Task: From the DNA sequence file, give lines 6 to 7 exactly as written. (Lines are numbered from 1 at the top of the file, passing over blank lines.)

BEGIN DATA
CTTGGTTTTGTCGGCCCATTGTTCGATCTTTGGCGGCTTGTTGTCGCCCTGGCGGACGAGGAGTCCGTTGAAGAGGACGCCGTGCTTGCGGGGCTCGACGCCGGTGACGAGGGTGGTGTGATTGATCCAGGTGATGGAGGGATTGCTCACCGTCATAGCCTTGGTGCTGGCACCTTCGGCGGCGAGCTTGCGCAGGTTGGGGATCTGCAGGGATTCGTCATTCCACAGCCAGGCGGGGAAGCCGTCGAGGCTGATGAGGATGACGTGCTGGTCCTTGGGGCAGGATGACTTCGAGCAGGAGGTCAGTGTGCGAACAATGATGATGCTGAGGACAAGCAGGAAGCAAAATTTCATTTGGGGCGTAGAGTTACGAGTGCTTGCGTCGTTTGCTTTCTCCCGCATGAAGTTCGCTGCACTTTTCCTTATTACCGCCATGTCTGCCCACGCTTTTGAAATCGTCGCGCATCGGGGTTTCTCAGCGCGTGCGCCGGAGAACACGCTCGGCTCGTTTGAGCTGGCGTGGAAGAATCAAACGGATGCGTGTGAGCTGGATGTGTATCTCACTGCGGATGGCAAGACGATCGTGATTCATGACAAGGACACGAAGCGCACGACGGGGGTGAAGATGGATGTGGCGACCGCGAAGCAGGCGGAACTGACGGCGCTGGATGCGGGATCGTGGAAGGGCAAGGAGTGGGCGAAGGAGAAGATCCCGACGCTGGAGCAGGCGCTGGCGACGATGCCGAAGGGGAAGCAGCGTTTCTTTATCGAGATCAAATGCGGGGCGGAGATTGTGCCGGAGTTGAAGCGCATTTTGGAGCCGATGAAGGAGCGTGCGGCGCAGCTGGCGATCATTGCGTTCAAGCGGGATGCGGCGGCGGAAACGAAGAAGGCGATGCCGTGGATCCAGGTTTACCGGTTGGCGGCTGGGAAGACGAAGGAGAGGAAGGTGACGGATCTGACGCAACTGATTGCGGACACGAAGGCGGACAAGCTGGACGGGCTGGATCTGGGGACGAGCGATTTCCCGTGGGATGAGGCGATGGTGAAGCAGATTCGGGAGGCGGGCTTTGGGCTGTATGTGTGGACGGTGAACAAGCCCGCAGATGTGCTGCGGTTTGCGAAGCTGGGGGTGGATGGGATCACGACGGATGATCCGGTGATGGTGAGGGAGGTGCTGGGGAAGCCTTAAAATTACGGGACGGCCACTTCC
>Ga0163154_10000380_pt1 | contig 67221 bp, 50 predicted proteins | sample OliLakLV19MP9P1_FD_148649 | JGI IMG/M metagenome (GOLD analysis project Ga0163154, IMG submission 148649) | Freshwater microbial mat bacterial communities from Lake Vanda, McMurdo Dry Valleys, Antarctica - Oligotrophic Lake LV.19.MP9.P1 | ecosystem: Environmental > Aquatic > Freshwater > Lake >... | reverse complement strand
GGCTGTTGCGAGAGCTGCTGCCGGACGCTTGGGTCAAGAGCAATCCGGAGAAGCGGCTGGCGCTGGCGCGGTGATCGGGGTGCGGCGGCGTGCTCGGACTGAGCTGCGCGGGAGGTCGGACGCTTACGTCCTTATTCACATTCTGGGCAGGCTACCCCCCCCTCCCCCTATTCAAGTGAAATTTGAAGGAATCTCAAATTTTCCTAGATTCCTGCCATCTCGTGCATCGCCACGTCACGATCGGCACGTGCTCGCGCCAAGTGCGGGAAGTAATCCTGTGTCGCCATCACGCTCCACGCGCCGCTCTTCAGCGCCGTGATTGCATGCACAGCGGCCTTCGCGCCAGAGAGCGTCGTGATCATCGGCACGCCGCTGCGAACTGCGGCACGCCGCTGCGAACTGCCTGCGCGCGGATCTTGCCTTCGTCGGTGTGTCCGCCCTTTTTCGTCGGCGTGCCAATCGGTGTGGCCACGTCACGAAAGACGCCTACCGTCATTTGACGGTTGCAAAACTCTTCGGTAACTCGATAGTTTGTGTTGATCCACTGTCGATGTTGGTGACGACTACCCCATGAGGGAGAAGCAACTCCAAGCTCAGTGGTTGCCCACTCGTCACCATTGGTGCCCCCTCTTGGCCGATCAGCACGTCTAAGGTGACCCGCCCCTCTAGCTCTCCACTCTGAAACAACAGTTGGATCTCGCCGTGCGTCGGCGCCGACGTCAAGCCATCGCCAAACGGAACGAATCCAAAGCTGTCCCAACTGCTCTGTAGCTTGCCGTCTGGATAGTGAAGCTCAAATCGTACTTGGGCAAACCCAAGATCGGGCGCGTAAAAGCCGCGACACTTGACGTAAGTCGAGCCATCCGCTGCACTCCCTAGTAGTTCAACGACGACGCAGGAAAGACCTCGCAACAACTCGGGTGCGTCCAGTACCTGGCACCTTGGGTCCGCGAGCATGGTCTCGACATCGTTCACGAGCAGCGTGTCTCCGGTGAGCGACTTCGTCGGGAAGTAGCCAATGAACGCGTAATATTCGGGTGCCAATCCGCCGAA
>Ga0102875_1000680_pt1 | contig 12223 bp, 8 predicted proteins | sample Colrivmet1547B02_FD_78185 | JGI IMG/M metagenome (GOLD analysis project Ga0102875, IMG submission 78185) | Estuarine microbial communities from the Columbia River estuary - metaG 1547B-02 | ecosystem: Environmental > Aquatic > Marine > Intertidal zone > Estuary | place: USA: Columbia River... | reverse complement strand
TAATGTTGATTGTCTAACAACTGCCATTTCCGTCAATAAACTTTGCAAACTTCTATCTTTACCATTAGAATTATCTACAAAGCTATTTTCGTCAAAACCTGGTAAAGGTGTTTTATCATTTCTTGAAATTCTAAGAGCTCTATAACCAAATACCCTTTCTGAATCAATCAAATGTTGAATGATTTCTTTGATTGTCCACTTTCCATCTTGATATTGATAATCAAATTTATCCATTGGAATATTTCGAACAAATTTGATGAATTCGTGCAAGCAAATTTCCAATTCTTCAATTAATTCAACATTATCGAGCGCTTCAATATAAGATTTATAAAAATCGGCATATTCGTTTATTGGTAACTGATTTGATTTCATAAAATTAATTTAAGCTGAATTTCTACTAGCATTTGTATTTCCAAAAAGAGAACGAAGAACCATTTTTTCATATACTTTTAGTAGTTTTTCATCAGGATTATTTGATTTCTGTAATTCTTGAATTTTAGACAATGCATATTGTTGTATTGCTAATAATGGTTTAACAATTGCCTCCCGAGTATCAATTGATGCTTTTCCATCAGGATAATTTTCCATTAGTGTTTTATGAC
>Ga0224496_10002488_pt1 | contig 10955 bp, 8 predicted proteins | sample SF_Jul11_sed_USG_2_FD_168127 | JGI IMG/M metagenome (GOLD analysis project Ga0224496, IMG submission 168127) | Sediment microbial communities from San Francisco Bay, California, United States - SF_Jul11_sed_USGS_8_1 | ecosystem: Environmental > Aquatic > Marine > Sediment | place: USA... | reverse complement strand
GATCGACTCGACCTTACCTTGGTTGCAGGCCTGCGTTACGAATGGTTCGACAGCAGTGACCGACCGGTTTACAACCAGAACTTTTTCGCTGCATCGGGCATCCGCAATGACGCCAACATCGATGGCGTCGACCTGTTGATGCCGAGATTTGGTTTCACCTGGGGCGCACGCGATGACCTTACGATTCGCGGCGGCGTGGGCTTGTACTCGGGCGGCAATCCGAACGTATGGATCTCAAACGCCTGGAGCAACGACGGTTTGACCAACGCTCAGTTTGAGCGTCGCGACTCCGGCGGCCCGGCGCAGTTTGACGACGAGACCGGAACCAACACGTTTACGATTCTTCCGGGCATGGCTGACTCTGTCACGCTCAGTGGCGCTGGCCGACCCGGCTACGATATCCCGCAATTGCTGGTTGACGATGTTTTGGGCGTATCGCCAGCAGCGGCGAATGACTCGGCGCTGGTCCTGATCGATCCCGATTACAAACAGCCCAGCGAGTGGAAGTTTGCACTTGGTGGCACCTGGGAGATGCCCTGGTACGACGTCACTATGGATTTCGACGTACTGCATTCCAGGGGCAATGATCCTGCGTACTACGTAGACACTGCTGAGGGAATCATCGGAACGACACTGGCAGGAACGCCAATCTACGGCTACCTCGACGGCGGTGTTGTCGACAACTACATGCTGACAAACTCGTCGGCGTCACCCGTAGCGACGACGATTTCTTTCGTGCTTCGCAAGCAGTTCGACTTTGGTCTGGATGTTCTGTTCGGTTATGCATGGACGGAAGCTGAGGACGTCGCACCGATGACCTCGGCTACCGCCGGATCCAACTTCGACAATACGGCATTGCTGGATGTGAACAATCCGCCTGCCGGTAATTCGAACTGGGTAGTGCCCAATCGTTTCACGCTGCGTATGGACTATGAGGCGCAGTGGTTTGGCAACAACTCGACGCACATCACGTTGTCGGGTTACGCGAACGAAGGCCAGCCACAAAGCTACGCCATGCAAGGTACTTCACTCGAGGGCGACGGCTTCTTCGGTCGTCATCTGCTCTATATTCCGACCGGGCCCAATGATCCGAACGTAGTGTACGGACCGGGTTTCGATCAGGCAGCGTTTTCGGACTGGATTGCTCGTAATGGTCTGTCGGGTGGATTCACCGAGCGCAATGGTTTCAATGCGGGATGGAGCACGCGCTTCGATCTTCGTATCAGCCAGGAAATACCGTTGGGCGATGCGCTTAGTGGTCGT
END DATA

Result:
>Ga0224496_10002488_pt1 | contig 10955 bp, 8 predicted proteins | sample SF_Jul11_sed_USG_2_FD_168127 | JGI IMG/M metagenome (GOLD analysis project Ga0224496, IMG submission 168127) | Sediment microbial communities from San Francisco Bay, California, United States - SF_Jul11_sed_USGS_8_1 | ecosystem: Environmental > Aquatic > Marine > Sediment | place: USA... | reverse complement strand
GATCGACTCGACCTTACCTTGGTTGCAGGCCTGCGTTACGAATGGTTCGACAGCAGTGACCGACCGGTTTACAACCAGAACTTTTTCGCTGCATCGGGCATCCGCAATGACGCCAACATCGATGGCGTCGACCTGTTGATGCCGAGATTTGGTTTCACCTGGGGCGCACGCGATGACCTTACGATTCGCGGCGGCGTGGGCTTGTACTCGGGCGGCAATCCGAACGTATGGATCTCAAACGCCTGGAGCAACGACGGTTTGACCAACGCTCAGTTTGAGCGTCGCGACTCCGGCGGCCCGGCGCAGTTTGACGACGAGACCGGAACCAACACGTTTACGATTCTTCCGGGCATGGCTGACTCTGTCACGCTCAGTGGCGCTGGCCGACCCGGCTACGATATCCCGCAATTGCTGGTTGACGATGTTTTGGGCGTATCGCCAGCAGCGGCGAATGACTCGGCGCTGGTCCTGATCGATCCCGATTACAAACAGCCCAGCGAGTGGAAGTTTGCACTTGGTGGCACCTGGGAGATGCCCTGGTACGACGTCACTATGGATTTCGACGTACTGCATTCCAGGGGCAATGATCCTGCGTACTACGTAGACACTGCTGAGGGAATCATCGGAACGACACTGGCAGGAACGCCAATCTACGGCTACCTCGACGGCGGTGTTGTCGACAACTACATGCTGACAAACTCGTCGGCGTCACCCGTAGCGACGACGATTTCTTTCGTGCTTCGCAAGCAGTTCGACTTTGGTCTGGATGTTCTGTTCGGTTATGCATGGACGGAAGCTGAGGACGTCGCACCGATGACCTCGGCTACCGCCGGATCCAACTTCGACAATACGGCATTGCTGGATGTGAACAATCCGCCTGCCGGTAATTCGAACTGGGTAGTGCCCAATCGTTTCACGCTGCGTATGGACTATGAGGCGCAGTGGTTTGGCAACAACTCGACGCACATCACGTTGTCGGGTTACGCGAACGAAGGCCAGCCACAAAGCTACGCCATGCAAGGTACTTCACTCGAGGGCGACGGCTTCTTCGGTCGTCATCTGCTCTATATTCCGACCGGGCCCAATGATCCGAACGTAGTGTACGGACCGGGTTTCGATCAGGCAGCGTTTTCGGACTGGATTGCTCGTAATGGTCTGTCGGGTGGATTCACCGAGCGCAATGGTTTCAATGCGGGATGGAGCACGCGCTTCGATCTTCGTATCAGCCAGGAAATACCGTTGGGCGATGCGCTTAGTGGTCGT